Funny thing though, I heard an idiot on the radio the other day, dumb caller. She tried to say the fact they found methane on Titan (Or whichever moon) meant dinosaurs were not the source of oil and therefore the people claiming oil is a renewable resource were right. Her rationale was there would have had to have been dinosaurs on Titan to get methane there.

The dumb host never got it that she was mixing up methane and oil, let alone it was plant matter not dinos that decayed into oil..

It's been bugging me. Now that I've told someone, I can put it to rest.

How silly! The caller's point doesn't even make sense. I mean, I wager that if they look hard enough, they might find, say, gold (or platinum, or titanium (!)) on Titan. Does that mean that gold (platinum, titanium, etc.) on earth is renewable?

AM talk radio is the bane of American politics.
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Dude
SFN Die Hard

USA
6891 Posts

Posted - 09/06/2006 :  18:52:58   [Permalink]  Show Profile Send Dude a Private Message
quote:
AM talk radio is the bane of American politics.


AM talk radio is the bane of reason.


Ignorance is preferable to error; and he is less remote from the truth who believes nothing, than he who believes what is wrong.
-- Thomas Jefferson

"god :: the last refuge of a man with no answers and no argument." - G. Carlin

Hope, n.
The handmaiden of desperation; the opiate of despair; the illegible signpost on the road to perdition. ~~ da filth
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beskeptigal
SFN Die Hard

USA
3834 Posts

Posted - 09/07/2006 :  00:13:40   [Permalink]  Show Profile Send beskeptigal a Private Message
Sadly, talk radio, am or fm is the bane of reason most the time.
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chaloobi
SFN Regular

1620 Posts

Posted - 09/07/2006 :  06:48:35   [Permalink]  Show Profile  Send chaloobi a Yahoo! Message Send chaloobi a Private Message
quote:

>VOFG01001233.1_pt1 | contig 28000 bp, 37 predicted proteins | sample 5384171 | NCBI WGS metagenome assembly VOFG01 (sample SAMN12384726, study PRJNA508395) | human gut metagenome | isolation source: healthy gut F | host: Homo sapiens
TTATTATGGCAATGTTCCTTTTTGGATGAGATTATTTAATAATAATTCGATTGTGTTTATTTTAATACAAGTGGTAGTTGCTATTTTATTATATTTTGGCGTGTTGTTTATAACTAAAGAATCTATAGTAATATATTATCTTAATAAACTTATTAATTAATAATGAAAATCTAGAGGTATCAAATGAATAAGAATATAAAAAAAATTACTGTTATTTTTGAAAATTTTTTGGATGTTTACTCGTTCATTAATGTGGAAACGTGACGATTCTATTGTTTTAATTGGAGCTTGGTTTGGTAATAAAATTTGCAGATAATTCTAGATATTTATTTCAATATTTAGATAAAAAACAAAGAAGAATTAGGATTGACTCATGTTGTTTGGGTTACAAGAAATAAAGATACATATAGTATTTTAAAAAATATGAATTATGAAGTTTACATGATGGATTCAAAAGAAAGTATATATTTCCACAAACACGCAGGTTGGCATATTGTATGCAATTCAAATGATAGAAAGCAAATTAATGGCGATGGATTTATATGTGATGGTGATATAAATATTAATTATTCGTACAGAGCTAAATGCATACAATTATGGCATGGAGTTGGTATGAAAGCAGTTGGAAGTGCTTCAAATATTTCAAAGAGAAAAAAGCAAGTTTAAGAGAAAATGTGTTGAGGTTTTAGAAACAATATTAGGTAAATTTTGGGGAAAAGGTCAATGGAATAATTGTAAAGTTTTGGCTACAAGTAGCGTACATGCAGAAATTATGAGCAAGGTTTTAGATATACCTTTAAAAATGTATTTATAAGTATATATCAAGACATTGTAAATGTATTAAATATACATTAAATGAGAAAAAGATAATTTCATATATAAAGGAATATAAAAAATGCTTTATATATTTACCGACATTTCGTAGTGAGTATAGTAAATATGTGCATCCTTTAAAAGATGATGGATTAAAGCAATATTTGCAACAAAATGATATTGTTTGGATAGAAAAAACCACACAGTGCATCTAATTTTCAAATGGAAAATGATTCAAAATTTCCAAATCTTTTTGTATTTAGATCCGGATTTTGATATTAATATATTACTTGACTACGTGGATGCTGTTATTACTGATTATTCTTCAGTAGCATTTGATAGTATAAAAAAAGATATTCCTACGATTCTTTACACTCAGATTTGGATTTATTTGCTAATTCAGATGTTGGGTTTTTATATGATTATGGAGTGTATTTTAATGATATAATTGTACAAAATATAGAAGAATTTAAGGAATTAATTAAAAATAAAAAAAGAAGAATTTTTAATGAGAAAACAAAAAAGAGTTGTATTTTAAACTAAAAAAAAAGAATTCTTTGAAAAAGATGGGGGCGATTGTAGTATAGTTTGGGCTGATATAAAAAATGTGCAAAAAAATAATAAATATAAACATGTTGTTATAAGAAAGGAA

Originally posted by beskeptigal

quote:
Originally posted by Kil

Ahhh, but what about cow farts?

That's methane.

Funny thing though, I heard an idiot on the radio the other day, dumb caller. She tried to say the fact they found methane on Titan (Or whichever moon) meant dinosaurs were not the source of oil and therefore the people claiming oil is a renewable resource were right. Her rationale was there would have had to have been dinosaurs on Titan to get methane there.

The dumb host never got it that she was mixing up methane and oil, let alone it was plant matter not dinos that decayed into oil..

It's been bugging me. Now that I've told someone, I can put it to rest.

IIRC from geology class, oil is thought to be largely from algae / plankton type sources. I'm sure there's a source out there to clear up the mystery though.

-Chaloobi

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beskeptigal
SFN Die Hard

USA
3834 Posts

Posted - 09/07/2006 :  10:52:10   [Permalink]  Show Profile Send beskeptigal a Private Message
Well well, here explains the twisted version of the caller:

"The abiogenic origin theory of oil formation is rejected by most geologists, who argue that the composition of hydrocarbons found in commercial oil fields have a low content of 13C isotopes, similar to that found in marine and terrestrial plants; whereas hydrocarbons from abiotic origins such as methane have a higher content of 13C isotopes. In an April 2002 letter published in the science journal Nature, Barbara Sherwood Lollar and her colleagues from the Stable Isotope Lab at the University of Toronto reported their analysis of the Kidd Creek mine in Ontario. An unusual ratio of 13C isotopes and the presence of helium provided evidence of hydrocarbons with abiotic origins, but they argued that commercial gas reservoirs do not contain large amounts of hydrocarbons with a similar signature. Gold and other geologists who argue that there are significant amounts of oil from abiotic origins maintain that as oil seeps up through the layers of Earth closer to the surface, it mixes with oil from biological origins, and takes on its characteristics."